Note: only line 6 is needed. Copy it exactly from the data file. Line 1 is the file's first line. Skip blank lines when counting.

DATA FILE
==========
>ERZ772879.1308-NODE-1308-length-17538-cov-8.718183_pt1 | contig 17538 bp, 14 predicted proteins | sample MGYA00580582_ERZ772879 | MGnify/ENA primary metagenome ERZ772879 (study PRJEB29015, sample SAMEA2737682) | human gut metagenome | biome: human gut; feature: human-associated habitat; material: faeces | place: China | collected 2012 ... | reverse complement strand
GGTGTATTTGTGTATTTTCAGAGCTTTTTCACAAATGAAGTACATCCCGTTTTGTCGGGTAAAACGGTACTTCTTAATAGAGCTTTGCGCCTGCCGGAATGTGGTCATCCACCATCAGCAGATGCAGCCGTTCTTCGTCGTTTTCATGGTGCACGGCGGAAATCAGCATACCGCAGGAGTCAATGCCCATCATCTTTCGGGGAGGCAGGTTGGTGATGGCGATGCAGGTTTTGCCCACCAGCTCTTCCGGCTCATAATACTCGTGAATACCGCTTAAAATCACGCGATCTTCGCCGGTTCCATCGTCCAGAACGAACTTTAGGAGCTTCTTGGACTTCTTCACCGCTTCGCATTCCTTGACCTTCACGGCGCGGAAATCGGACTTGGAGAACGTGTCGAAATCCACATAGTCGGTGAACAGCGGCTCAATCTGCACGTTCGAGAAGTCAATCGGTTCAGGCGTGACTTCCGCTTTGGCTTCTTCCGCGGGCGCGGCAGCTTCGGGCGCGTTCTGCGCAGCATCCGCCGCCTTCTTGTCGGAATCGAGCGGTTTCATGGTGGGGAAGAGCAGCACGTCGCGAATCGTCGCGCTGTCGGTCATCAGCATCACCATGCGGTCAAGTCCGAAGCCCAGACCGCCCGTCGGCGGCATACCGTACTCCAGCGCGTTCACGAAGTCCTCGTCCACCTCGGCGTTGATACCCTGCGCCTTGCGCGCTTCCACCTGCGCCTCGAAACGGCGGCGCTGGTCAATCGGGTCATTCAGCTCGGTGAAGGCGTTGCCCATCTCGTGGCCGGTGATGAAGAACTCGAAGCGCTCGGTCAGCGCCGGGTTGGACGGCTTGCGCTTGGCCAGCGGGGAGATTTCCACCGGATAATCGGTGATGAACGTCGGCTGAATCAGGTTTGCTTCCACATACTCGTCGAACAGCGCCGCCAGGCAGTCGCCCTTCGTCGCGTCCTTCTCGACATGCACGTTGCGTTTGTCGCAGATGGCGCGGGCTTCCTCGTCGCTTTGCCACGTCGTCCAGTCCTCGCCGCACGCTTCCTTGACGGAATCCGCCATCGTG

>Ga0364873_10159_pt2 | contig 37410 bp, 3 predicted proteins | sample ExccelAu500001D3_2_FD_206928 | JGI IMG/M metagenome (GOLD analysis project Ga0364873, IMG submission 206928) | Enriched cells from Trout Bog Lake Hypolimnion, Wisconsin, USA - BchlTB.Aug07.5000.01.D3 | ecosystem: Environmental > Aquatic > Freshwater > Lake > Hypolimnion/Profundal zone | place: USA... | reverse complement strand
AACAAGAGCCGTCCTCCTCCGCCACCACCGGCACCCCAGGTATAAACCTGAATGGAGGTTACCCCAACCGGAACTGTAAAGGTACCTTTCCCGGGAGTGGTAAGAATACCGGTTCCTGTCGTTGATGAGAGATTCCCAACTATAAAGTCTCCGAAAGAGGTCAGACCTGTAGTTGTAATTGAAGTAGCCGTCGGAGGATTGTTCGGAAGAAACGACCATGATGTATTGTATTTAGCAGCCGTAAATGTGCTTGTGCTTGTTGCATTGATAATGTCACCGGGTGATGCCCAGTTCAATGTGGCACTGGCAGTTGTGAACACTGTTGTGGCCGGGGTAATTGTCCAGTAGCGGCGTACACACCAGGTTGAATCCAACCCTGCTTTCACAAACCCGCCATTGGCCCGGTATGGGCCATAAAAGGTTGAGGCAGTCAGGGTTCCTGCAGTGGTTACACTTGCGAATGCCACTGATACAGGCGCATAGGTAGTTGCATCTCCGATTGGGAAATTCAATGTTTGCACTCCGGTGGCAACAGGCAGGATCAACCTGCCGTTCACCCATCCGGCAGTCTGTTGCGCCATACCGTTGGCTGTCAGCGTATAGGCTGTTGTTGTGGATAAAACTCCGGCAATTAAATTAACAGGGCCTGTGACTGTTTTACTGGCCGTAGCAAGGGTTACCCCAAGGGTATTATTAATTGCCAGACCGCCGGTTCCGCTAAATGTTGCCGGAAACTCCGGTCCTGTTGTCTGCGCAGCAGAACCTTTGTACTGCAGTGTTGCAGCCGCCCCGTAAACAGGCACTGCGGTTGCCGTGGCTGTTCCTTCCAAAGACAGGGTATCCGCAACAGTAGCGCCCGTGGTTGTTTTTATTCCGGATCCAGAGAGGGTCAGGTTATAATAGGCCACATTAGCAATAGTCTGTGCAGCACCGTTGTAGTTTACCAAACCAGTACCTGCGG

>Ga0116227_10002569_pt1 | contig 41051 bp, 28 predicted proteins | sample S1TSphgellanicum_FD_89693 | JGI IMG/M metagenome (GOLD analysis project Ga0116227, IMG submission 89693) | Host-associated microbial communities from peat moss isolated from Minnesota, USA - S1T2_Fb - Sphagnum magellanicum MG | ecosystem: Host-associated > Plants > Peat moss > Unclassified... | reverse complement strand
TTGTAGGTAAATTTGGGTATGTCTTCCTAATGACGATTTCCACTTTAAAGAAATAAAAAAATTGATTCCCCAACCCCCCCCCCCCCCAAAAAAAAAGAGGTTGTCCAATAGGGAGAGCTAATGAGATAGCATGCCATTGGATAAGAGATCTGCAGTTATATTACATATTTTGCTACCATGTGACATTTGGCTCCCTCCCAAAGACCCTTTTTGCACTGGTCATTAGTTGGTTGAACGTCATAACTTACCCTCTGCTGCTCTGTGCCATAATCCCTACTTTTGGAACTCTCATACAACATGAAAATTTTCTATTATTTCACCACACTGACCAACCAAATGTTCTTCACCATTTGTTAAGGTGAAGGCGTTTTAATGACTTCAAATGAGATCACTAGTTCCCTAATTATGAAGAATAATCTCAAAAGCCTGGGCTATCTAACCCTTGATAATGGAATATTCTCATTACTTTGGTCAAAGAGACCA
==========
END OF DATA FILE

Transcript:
TTGTAGGTAAATTTGGGTATGTCTTCCTAATGACGATTTCCACTTTAAAGAAATAAAAAAATTGATTCCCCAACCCCCCCCCCCCCCAAAAAAAAAGAGGTTGTCCAATAGGGAGAGCTAATGAGATAGCATGCCATTGGATAAGAGATCTGCAGTTATATTACATATTTTGCTACCATGTGACATTTGGCTCCCTCCCAAAGACCCTTTTTGCACTGGTCATTAGTTGGTTGAACGTCATAACTTACCCTCTGCTGCTCTGTGCCATAATCCCTACTTTTGGAACTCTCATACAACATGAAAATTTTCTATTATTTCACCACACTGACCAACCAAATGTTCTTCACCATTTGTTAAGGTGAAGGCGTTTTAATGACTTCAAATGAGATCACTAGTTCCCTAATTATGAAGAATAATCTCAAAAGCCTGGGCTATCTAACCCTTGATAATGGAATATTCTCATTACTTTGGTCAAAGAGACCA